'Spoiled' app to avoid wasted food wins Lean Startup Machine Philly 2 honors - Technical.ly Philly

Sep. 24, 2012 11:44 am

‘Spoiled’ app to avoid wasted food wins Lean Startup Machine Philly 2 honors

The second local iteration of Lean Startup Machine, the buzzy paid workshop and methodology that has entrepreneurs launch a business in just a three-day period, was held at Callowhill-incubator Venturef0rth this past weekend. First place was awarded to the team behind Spoiled, Ross Staszak‘s idea for an app that keeps the user from wasting food […]

The NightBliss team posed for a photo before their presentation.

The second local iteration of Lean Startup Machine, the buzzy paid workshop and methodology that has entrepreneurs launch a business in just a three-day period, was held at Callowhill-incubator Venturef0rth this past weekend.

First place was awarded to the team behind Spoiled, Ross Staszak‘s idea for an app that keeps the user from wasting food and buying unnecessary food that is already at home. It works by scanning the customer’s receipts.

“The main success [of the event] is that people learn right away,” said Aksel Gungor, the local coordinator for Lean Philly and cofounder of ride-sharing startup Ridaroo. He noticed that the teams started coming together on Friday night, and when they did, the learning process was sparked.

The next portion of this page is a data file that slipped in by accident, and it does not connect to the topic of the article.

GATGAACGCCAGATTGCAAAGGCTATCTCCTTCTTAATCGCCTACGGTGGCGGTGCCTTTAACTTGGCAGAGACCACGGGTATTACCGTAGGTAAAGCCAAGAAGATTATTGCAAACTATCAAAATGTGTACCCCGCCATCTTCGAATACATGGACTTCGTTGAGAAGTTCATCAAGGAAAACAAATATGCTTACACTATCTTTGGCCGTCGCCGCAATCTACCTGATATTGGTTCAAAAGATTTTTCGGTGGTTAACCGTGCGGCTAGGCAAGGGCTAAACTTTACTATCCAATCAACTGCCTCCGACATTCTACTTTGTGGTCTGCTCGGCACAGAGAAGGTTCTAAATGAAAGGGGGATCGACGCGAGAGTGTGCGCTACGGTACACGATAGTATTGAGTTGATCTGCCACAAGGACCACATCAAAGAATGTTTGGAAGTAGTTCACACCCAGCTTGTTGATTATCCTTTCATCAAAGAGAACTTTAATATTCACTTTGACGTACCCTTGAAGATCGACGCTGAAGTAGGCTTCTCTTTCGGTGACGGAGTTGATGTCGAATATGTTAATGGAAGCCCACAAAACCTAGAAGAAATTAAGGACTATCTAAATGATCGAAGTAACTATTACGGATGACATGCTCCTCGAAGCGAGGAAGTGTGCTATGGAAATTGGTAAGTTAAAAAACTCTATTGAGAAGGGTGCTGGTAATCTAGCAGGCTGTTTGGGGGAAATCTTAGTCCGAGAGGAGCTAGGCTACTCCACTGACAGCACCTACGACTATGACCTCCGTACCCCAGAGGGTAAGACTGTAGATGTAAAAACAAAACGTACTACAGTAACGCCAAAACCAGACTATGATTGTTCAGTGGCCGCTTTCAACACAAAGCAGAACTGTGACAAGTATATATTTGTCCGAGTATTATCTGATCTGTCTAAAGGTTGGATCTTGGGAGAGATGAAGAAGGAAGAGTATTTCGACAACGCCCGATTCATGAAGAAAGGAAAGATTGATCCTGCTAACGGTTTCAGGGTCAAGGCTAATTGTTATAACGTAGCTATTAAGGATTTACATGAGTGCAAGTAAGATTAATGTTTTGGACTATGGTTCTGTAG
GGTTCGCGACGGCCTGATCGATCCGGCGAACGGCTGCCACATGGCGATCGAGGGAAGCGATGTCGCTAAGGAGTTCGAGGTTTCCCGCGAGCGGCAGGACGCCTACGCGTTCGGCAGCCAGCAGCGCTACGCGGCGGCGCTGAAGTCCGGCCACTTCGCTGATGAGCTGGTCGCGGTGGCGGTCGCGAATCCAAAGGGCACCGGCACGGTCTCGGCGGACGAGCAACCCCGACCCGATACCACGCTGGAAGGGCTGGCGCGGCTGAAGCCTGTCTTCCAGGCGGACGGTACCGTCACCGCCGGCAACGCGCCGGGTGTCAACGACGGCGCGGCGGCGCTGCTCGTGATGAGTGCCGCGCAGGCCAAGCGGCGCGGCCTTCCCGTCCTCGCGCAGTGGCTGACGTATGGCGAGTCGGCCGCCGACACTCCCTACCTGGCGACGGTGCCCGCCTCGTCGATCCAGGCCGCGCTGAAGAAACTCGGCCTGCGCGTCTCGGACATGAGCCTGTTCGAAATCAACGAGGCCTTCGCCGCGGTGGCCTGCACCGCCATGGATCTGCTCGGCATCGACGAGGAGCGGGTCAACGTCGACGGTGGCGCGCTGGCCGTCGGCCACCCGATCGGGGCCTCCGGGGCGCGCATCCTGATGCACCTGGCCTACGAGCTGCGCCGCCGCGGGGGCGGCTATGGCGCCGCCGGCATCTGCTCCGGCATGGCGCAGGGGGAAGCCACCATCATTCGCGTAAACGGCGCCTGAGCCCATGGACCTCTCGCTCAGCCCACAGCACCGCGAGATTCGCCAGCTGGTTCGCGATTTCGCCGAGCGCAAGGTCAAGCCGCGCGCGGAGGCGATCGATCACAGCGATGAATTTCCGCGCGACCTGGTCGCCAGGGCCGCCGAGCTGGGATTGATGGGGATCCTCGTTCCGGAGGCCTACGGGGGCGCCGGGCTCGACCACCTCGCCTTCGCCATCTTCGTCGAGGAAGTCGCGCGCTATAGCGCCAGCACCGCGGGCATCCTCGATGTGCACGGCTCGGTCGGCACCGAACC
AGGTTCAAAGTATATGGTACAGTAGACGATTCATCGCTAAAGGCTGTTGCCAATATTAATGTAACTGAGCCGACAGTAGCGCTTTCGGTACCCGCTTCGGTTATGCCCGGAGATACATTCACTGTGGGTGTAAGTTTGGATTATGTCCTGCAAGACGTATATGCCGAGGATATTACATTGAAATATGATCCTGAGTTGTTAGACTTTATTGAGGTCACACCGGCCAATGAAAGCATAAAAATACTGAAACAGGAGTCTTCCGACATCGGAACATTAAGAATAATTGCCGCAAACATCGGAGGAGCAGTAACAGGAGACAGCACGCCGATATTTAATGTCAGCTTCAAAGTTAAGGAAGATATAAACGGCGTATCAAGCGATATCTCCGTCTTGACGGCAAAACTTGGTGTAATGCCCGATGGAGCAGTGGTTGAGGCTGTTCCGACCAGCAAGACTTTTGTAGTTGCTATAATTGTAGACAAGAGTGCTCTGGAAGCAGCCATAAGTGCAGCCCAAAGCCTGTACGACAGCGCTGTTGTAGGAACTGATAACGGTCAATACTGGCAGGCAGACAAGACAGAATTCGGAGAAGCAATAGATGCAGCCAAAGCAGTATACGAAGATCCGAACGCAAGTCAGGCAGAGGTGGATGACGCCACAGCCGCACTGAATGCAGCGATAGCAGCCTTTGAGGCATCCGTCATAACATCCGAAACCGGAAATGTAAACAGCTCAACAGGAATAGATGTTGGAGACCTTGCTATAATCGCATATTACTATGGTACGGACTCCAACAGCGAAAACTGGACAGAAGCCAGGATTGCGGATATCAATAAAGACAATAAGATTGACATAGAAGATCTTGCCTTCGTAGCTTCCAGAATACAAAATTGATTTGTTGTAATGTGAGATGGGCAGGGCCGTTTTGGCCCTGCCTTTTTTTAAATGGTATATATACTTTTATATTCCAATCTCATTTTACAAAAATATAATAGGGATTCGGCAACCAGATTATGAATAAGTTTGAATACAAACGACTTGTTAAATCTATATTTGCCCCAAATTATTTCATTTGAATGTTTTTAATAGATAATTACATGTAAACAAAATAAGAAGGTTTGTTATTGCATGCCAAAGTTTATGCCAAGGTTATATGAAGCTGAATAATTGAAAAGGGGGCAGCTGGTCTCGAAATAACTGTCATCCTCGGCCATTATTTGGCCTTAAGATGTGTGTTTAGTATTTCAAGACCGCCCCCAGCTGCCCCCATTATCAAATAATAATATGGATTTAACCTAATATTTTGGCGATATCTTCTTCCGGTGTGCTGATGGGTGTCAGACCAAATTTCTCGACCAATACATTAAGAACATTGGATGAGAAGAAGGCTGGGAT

Around 30 entrepreneurs participated and created seven different product ideas, some of them more viable than others.

The team for Spoiled working in the final hour before presenting their plans for an application that fights food waste, which won top honors from judges.

“I learned how important it is to disprove your ideas and how much time I probably could have saved on other projects that I’m involved with, including my current business, applying this process,” said Staszak, who brought the idea for Spoiled and is pictured above at right.

Staszak is currently COO of deals-app CoupedOut, and came to the workshop because he had read the book, The Lean Startup, and had some ideas he wanted to test out.

Second place went to Thrst, Al Rivera and Paul Boland‘s project about a new nightlife guide to connect bars, restaurants and other venues to consumers.

Similarly, Mike Negri created the idea for NightBliss, essentially a “Match.com” to connect nightclub goers to nightlife events. While the project didn’t win a big prize – the judges jokingly awarded Negri the “Captain Obvious Award” – the team for NightBliss agreed they had learned a great deal during the process.

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“Even if this venture doesn’t work, we’ll use these things,” Negri said. “It’s like a college course in a weekend, so we’ll use these things for every other venture we attempt.”

This report was done in partnership with Temple University’s Philadelphia Neighborhoods program, the capstone class for the Temple’s Department of Journalism. Additional reporting was provided by editor Christopher Wink.

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